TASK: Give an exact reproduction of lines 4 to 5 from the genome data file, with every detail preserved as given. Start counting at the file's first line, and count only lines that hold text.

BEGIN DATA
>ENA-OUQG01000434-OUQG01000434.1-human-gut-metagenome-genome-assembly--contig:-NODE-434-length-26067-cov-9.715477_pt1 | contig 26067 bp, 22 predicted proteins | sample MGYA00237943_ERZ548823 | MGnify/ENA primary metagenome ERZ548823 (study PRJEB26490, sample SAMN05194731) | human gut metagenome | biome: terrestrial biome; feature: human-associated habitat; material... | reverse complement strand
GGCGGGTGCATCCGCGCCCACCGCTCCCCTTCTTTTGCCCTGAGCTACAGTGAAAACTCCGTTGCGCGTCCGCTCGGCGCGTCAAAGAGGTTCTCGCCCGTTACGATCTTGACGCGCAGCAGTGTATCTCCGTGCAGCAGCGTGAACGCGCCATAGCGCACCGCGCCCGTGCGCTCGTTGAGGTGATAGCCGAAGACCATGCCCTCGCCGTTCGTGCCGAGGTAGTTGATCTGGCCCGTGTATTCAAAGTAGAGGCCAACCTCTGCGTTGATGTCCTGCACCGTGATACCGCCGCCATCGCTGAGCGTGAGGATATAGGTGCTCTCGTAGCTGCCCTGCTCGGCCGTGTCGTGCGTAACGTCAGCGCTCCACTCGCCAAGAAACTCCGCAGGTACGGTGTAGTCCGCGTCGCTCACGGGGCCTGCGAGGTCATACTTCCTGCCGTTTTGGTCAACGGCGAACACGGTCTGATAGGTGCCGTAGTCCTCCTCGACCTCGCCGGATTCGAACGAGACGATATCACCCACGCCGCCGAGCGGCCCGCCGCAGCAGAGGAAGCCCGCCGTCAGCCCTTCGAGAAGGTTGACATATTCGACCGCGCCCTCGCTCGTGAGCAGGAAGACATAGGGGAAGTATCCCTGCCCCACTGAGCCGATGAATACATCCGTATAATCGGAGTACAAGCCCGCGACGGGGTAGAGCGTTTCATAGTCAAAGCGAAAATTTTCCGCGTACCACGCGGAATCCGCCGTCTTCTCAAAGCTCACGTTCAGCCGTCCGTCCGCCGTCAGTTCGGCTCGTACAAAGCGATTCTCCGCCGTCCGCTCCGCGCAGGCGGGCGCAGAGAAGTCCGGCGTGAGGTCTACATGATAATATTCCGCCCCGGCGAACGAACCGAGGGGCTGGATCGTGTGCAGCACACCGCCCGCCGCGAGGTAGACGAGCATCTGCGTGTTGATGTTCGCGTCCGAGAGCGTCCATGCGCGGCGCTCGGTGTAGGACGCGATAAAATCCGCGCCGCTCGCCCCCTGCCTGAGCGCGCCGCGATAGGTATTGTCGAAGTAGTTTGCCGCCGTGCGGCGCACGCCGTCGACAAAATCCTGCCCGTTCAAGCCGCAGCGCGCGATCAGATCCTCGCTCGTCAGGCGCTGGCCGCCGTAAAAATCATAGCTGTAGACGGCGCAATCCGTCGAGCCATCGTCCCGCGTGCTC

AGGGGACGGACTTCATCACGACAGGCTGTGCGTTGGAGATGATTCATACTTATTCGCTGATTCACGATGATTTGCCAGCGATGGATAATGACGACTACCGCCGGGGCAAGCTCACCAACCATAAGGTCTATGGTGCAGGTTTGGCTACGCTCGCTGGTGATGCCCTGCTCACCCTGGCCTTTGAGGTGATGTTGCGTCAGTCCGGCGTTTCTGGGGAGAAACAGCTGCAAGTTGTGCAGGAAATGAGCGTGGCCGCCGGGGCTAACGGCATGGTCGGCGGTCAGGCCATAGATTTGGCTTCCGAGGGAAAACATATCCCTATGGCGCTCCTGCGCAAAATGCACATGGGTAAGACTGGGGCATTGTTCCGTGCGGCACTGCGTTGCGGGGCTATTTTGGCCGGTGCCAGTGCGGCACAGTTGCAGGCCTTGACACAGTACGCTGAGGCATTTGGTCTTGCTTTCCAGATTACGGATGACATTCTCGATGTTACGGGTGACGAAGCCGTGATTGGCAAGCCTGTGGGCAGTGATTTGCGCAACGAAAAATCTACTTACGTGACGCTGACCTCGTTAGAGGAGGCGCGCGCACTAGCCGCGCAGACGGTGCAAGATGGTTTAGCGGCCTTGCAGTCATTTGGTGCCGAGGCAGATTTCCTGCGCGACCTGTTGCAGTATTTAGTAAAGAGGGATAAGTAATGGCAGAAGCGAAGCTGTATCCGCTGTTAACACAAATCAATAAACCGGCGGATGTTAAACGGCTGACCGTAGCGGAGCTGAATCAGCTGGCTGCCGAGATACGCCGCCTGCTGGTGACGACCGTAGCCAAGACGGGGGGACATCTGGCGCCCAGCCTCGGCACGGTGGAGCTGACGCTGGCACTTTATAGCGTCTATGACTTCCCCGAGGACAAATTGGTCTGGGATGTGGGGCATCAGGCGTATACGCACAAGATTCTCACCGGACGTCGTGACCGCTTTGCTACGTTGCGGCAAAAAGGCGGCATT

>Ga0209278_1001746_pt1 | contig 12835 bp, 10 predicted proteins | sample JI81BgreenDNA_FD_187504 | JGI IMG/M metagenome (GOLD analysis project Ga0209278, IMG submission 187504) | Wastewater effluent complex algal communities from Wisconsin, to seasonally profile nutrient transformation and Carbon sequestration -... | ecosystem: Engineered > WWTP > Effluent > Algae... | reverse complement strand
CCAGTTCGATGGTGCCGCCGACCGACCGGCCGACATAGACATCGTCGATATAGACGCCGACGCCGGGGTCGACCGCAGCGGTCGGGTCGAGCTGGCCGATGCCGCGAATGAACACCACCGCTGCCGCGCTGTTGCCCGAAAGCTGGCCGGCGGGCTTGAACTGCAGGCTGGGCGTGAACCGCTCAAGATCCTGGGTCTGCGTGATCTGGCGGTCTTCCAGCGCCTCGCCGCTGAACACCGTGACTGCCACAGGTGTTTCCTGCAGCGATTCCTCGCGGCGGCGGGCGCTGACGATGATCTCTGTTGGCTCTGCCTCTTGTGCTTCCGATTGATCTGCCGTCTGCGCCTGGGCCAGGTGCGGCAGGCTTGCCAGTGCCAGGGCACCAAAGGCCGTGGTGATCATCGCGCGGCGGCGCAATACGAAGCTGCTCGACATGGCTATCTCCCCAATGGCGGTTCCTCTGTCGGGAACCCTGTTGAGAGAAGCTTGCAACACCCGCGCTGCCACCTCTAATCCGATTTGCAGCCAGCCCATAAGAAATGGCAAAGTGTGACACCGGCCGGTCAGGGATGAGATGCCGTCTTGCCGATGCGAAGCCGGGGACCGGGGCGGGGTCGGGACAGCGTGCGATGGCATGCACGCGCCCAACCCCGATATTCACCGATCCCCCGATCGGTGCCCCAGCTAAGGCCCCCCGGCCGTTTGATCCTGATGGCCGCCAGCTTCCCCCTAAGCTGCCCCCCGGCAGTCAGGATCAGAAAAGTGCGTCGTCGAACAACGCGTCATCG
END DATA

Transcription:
>Ga0209278_1001746_pt1 | contig 12835 bp, 10 predicted proteins | sample JI81BgreenDNA_FD_187504 | JGI IMG/M metagenome (GOLD analysis project Ga0209278, IMG submission 187504) | Wastewater effluent complex algal communities from Wisconsin, to seasonally profile nutrient transformation and Carbon sequestration -... | ecosystem: Engineered > WWTP > Effluent > Algae... | reverse complement strand
CCAGTTCGATGGTGCCGCCGACCGACCGGCCGACATAGACATCGTCGATATAGACGCCGACGCCGGGGTCGACCGCAGCGGTCGGGTCGAGCTGGCCGATGCCGCGAATGAACACCACCGCTGCCGCGCTGTTGCCCGAAAGCTGGCCGGCGGGCTTGAACTGCAGGCTGGGCGTGAACCGCTCAAGATCCTGGGTCTGCGTGATCTGGCGGTCTTCCAGCGCCTCGCCGCTGAACACCGTGACTGCCACAGGTGTTTCCTGCAGCGATTCCTCGCGGCGGCGGGCGCTGACGATGATCTCTGTTGGCTCTGCCTCTTGTGCTTCCGATTGATCTGCCGTCTGCGCCTGGGCCAGGTGCGGCAGGCTTGCCAGTGCCAGGGCACCAAAGGCCGTGGTGATCATCGCGCGGCGGCGCAATACGAAGCTGCTCGACATGGCTATCTCCCCAATGGCGGTTCCTCTGTCGGGAACCCTGTTGAGAGAAGCTTGCAACACCCGCGCTGCCACCTCTAATCCGATTTGCAGCCAGCCCATAAGAAATGGCAAAGTGTGACACCGGCCGGTCAGGGATGAGATGCCGTCTTGCCGATGCGAAGCCGGGGACCGGGGCGGGGTCGGGACAGCGTGCGATGGCATGCACGCGCCCAACCCCGATATTCACCGATCCCCCGATCGGTGCCCCAGCTAAGGCCCCCCGGCCGTTTGATCCTGATGGCCGCCAGCTTCCCCCTAAGCTGCCCCCCGGCAGTCAGGATCAGAAAAGTGCGTCGTCGAACAACGCGTCATCG